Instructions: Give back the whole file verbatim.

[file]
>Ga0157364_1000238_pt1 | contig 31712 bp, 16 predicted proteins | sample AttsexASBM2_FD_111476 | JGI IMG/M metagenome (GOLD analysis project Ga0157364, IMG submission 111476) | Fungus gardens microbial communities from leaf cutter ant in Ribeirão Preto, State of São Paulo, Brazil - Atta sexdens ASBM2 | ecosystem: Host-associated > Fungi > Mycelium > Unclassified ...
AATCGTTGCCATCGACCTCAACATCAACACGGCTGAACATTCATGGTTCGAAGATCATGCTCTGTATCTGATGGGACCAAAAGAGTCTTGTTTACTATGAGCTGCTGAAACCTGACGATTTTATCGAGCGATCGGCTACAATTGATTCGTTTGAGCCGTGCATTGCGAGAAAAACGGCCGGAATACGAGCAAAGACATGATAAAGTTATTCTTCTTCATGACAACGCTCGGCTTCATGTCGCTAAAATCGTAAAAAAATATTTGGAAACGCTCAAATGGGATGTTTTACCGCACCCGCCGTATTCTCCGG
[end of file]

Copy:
>Ga0157364_1000238_pt1 | contig 31712 bp, 16 predicted proteins | sample AttsexASBM2_FD_111476 | JGI IMG/M metagenome (GOLD analysis project Ga0157364, IMG submission 111476) | Fungus gardens microbial communities from leaf cutter ant in Ribeirão Preto, State of São Paulo, Brazil - Atta sexdens ASBM2 | ecosystem: Host-associated > Fungi > Mycelium > Unclassified ...
AATCGTTGCCATCGACCTCAACATCAACACGGCTGAACATTCATGGTTCGAAGATCATGCTCTGTATCTGATGGGACCAAAAGAGTCTTGTTTACTATGAGCTGCTGAAACCTGACGATTTTATCGAGCGATCGGCTACAATTGATTCGTTTGAGCCGTGCATTGCGAGAAAAACGGCCGGAATACGAGCAAAGACATGATAAAGTTATTCTTCTTCATGACAACGCTCGGCTTCATGTCGCTAAAATCGTAAAAAAATATTTGGAAACGCTCAAATGGGATGTTTTACCGCACCCGCCGTATTCTCCGG